These days, it seems like there are machines to do just about everything. Cook meals, animate movies, build cars. But that doesn’t mean the art of doing things the old-fashioned way?completely by hand?has disappeared. If you want proof, check out these sites.
Sure, you can create all kinds of amazing effects with graphics programs, but artist Julian Beever doesn’t need anything more complicated than a patch of sidewalk and a box of colours. Oh, and a whole lot of talent.
This video could probably even bring a smile to the Grinch’s face?and it will likely tempt your sweet tooth as the candy-cane makers at Disneyland demonstrate making the treats the old-fashioned way. So That’s how they get the stripes in them!
Vasile Gliga is a master violin maker who takes the idea of handmade to a whole new level: selecting the tree, cutting the wood, planing, chiselling, and sanding every inch by hand.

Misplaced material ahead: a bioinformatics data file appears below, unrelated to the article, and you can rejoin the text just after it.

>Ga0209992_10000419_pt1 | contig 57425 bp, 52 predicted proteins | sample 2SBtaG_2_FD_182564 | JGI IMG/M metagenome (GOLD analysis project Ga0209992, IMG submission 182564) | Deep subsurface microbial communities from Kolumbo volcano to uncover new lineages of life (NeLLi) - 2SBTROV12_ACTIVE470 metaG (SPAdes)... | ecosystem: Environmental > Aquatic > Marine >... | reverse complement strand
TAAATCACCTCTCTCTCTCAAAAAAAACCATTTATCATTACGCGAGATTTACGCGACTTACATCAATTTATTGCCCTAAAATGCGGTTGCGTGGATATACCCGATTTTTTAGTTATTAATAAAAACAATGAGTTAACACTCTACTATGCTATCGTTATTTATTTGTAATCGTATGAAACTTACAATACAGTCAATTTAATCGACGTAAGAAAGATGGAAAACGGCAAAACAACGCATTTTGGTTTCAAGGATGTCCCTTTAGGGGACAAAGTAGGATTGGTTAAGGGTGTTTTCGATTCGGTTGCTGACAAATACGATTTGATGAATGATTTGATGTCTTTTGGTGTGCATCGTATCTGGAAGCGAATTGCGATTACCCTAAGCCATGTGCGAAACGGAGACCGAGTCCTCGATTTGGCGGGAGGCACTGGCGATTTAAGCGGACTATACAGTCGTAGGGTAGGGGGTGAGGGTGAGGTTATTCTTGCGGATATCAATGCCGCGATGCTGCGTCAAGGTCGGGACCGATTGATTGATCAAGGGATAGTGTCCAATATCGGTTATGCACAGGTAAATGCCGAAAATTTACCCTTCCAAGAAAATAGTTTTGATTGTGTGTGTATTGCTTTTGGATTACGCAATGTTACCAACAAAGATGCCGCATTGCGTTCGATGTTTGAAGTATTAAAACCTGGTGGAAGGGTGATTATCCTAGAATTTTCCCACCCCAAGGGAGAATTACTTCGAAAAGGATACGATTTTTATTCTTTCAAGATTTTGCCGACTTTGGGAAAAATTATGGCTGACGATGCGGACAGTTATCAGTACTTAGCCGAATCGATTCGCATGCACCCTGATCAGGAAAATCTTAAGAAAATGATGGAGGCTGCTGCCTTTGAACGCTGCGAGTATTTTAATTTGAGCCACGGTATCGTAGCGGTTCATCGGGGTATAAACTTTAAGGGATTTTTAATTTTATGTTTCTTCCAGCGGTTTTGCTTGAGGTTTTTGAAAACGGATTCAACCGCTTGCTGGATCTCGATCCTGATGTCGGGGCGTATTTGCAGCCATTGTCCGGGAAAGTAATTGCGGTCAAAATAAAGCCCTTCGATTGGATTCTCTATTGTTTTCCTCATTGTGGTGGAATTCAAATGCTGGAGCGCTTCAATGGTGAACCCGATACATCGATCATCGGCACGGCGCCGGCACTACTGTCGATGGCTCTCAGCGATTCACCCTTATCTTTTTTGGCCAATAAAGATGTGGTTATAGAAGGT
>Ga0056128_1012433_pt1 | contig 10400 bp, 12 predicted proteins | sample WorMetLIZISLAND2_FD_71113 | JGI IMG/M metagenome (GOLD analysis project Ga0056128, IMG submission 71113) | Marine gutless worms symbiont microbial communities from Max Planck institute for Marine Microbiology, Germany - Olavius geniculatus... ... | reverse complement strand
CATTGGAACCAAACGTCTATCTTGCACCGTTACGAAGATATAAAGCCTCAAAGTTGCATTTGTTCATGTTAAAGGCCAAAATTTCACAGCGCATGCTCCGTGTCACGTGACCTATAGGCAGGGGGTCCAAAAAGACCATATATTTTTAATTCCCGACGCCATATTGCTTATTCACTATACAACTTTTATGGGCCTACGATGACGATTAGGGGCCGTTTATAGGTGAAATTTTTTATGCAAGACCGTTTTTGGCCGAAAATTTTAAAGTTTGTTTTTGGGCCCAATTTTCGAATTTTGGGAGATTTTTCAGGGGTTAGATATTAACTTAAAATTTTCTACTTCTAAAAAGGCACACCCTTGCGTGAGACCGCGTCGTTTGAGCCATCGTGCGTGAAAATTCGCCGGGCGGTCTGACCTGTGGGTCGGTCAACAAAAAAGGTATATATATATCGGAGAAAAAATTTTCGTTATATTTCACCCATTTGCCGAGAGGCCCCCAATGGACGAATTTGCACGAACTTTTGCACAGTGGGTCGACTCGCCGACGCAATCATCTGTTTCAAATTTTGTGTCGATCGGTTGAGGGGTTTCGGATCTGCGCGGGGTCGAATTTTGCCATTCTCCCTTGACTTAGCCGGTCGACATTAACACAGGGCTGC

If the sight of big-box stores overflowing with cheaply made, disposable stuff makes you cringe, you’ll want to feast your eyes on this clip from the documentary Handmade Nation. Filmmaker Faythe Levine travelled more than ?19,000 miles to document the new wave of craft in America.?
This CBC Archives site offers several interesting clips of artisans who, even as far back as the Victorian Age, railed against the ?dehumanizing? effects of mass production. The profiles cover English poet William Morris, lifelong potter Michael Cardew, Innu ?tea dolls,? and several others.